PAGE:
This paper is concerned with one specific aspect of this management problem, namely how a more autonomous central bank should seek to set its limited monetary policy instruments so as to efficiently manage the short-run volatility in oil revenues. We start from the premise that the central bank sees its core remit as pursuing low and stable inflation, even though it does not at present explicitly see itself as an ‘inflation targeter’. However we also assume that other concerns compete for the central bank’s attention. First, there may be an anxiety about the level and volatility of the nominal and real exchange rates. Fears of adverse ‘Dutch Disease’ effects accompanying oil surges may draw the authorities into attempts to prevent the temporary (or persistent) appreciation of the real exchange rate in order to forestall perceived losses in competitiveness. But concerns about exchange rate volatility may centre less on the question of competitiveness than on the political costs of temporary exchange rate appreciations which first confer big income gains on net consumers of imported goods before reversing them. The central bank may also be concerned about interest rate volatility. Attempts to address nominal (and real) exchange rate volatility through exchange rate intervention - a fear of floating - are often accompanied by a belief that some form of domestic liquidity sterilization is necessary to deliver on an inflation target. Sterilization, in turn, raises concerns over interest rate volatility, the effects on private investment, and the quasi-fiscal burden of increased domestic borrowing. Finally, the central bank may also seek to avoid excessive volatility in output, particularly in the non-tradable sector where prices are more likely to adjust sluggishly to demand shocks.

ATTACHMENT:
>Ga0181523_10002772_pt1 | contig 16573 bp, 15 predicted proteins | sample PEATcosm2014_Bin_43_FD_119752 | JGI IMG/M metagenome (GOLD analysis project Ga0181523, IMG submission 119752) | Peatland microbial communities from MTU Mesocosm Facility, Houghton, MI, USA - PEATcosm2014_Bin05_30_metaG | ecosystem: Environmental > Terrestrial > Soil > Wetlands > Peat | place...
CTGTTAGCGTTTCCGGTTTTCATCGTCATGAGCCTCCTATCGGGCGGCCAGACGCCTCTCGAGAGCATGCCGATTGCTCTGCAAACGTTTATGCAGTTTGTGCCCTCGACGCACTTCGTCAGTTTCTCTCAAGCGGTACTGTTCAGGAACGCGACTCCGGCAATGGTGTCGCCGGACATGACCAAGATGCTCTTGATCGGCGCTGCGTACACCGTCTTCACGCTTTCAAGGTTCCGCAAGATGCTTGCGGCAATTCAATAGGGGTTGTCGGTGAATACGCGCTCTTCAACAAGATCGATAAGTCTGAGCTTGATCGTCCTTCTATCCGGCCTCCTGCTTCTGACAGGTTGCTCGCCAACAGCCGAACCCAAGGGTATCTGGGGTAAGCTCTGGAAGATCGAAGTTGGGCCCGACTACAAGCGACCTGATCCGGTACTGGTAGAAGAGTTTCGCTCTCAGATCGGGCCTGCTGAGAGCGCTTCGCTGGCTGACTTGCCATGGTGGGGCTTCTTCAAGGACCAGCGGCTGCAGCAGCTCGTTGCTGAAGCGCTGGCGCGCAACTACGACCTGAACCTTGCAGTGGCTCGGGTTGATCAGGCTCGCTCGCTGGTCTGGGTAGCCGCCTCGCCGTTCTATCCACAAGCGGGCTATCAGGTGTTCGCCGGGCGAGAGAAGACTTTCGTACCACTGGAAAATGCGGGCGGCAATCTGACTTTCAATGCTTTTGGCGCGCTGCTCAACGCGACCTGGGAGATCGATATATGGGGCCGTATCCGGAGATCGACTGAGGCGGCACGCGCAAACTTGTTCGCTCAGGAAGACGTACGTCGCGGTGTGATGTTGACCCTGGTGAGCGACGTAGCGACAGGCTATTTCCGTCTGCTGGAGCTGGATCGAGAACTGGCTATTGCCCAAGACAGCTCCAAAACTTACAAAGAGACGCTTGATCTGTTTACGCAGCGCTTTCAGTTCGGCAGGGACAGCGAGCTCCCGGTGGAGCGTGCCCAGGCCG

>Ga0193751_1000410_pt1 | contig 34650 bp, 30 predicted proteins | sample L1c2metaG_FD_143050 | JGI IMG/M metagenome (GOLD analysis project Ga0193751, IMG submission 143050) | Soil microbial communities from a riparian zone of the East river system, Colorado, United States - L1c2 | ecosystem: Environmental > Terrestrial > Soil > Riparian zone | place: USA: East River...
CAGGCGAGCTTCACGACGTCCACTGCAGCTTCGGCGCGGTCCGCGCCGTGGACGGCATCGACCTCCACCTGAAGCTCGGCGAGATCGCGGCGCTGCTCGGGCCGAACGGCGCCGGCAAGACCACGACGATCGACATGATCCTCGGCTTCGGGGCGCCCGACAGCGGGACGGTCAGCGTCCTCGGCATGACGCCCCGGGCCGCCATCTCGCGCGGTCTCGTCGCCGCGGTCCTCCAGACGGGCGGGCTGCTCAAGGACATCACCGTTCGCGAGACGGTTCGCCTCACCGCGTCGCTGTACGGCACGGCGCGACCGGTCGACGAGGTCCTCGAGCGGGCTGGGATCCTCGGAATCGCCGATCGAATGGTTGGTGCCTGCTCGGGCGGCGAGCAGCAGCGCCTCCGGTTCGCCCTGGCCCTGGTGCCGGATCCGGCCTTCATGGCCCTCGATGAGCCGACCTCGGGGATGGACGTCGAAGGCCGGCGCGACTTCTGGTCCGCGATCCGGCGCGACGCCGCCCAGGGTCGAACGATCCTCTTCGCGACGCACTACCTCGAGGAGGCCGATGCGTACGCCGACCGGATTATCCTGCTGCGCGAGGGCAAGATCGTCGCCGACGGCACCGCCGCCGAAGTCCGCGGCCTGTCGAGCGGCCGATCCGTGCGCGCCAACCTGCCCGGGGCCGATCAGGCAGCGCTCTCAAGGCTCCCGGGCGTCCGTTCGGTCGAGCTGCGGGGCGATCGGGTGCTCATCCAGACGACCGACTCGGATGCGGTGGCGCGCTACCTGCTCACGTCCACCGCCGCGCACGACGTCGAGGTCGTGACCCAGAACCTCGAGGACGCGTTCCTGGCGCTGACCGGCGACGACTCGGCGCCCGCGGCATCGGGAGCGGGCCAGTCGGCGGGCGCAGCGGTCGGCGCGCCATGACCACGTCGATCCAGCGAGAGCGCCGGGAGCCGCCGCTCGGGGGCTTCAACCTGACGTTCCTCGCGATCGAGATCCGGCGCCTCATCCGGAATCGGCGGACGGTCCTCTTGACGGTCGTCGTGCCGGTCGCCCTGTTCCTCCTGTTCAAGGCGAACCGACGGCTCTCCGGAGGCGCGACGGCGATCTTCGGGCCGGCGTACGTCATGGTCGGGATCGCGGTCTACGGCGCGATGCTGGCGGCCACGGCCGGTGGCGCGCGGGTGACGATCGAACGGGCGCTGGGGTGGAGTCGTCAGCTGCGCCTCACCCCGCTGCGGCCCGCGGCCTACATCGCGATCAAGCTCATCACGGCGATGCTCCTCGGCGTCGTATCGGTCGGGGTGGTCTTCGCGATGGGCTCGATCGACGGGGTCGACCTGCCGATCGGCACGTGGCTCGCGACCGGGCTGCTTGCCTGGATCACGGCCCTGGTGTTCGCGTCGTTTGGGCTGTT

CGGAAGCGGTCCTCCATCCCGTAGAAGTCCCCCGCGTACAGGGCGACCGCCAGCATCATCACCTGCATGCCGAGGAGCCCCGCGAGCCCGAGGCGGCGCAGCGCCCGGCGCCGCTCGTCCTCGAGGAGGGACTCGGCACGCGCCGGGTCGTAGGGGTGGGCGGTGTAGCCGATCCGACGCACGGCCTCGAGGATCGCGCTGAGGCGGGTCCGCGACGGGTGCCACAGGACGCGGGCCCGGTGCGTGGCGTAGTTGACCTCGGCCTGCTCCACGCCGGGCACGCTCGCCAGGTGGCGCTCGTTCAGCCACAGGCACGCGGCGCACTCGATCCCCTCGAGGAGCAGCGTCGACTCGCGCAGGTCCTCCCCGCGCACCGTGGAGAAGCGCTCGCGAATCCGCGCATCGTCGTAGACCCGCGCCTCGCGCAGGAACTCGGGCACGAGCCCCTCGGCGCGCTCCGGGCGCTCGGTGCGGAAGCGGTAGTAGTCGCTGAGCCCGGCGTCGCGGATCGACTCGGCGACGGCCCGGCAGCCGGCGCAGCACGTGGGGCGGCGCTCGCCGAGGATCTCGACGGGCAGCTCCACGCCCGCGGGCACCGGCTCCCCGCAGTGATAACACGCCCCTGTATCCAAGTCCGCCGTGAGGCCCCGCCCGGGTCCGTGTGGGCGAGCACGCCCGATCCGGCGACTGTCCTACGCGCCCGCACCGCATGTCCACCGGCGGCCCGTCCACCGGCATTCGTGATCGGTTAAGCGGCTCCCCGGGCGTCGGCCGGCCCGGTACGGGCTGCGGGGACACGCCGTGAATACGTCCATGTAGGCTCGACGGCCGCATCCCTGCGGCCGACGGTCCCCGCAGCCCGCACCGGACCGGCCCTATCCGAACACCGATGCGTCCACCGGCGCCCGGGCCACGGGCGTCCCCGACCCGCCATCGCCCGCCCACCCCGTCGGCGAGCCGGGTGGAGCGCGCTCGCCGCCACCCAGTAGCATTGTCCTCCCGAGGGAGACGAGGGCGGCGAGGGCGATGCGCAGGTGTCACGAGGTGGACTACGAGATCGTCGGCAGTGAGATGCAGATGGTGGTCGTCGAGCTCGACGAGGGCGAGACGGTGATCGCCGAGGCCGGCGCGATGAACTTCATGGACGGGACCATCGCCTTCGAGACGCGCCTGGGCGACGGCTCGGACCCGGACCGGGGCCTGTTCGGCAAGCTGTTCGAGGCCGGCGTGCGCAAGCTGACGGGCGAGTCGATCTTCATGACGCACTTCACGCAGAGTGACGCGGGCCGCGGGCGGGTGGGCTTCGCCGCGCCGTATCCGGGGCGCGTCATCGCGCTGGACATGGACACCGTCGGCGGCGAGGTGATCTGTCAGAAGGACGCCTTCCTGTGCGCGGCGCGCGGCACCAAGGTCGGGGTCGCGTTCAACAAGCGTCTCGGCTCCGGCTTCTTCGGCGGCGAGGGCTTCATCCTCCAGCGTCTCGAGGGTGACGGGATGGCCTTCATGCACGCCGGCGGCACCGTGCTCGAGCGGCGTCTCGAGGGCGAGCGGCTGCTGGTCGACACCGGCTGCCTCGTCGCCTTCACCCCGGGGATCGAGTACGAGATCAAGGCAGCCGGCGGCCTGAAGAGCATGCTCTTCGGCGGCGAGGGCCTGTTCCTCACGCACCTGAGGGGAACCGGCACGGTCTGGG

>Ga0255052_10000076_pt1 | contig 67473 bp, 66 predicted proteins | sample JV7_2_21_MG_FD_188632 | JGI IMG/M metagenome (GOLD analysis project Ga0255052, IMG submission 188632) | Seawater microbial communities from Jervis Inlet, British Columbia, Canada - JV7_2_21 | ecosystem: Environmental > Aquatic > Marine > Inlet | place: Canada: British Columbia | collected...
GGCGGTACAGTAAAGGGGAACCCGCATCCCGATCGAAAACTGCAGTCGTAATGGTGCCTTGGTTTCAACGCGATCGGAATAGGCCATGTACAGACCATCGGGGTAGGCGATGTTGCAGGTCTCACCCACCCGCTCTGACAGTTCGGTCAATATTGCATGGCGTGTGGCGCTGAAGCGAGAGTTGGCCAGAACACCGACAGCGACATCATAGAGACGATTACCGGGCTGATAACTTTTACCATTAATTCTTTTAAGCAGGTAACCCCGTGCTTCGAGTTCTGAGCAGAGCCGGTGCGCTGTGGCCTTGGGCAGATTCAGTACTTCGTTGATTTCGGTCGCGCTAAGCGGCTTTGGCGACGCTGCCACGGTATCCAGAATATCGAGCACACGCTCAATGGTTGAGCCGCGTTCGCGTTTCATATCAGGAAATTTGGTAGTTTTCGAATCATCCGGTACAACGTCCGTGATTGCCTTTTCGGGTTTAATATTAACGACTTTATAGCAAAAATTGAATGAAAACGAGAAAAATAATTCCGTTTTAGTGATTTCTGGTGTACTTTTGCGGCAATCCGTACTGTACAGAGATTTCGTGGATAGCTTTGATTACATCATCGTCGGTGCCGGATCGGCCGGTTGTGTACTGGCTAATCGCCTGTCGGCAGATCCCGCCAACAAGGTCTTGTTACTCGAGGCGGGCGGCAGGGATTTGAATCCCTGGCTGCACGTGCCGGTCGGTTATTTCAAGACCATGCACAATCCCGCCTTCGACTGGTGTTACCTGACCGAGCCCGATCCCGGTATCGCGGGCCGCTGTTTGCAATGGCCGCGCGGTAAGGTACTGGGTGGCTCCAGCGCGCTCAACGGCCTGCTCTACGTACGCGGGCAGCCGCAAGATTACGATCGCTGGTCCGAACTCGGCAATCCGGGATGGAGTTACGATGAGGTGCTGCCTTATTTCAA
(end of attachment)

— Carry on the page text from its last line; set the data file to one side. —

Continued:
The challenge facing the central bank is to identify operational monetary rules that navigate these competing concerns without losing their anchor on inflation, or, more precisely, inflation expectations. This challenge can be distilled into three specific questions. First, to what extent should the monetary authorities seek to manage the path of the nominal exchange rate, if at all? Second, what is the role for using official foreign reserves as a buffer to smooth the spending and absorption of the oil windfall? Finally, should windfall-related liquidity growth be sterilized through bond sales? This paper contributes to the making of monetary policy in Nigeria by examining the performance of a small set of alternative monetary policy rules in the face of volatile oil prices, holding other sources of volatility constant. Two key messages emerge from our analysis. The first is that when the fiscal response to oil surges significantly alters the path of domestic deficit financing needs, strategies involving significant foreign exchange intervention to offset the incipient nominal exchange rate appreciation deliver less volatile outcomes than those which allow the exchange rate to float freely. This intervention can be achieved by simple rules that match foreign exchange intervention directly to the saving out of the windfall (what we refer to as a buffer-plus-float) or through an explicit exchange rate crawl aimed at keeping the rate of nominal exchange rate depreciation close to the long-run inflation target. Both rules are much more effective at reducing short run real and nominal volatility than a pure float. Second, judged solely against the narrow criteria of minimizing short-run price, exchange rate and output volatility, the crawl outperforms the buffer-plus-float. However, if in addition to targeting macroeconomic volatility, the authorities are also concerned to develop the structural performance of domestic finance markets by promoting greater market-based exchange rate determination, the balance tips in favour of the buffer-plus-float.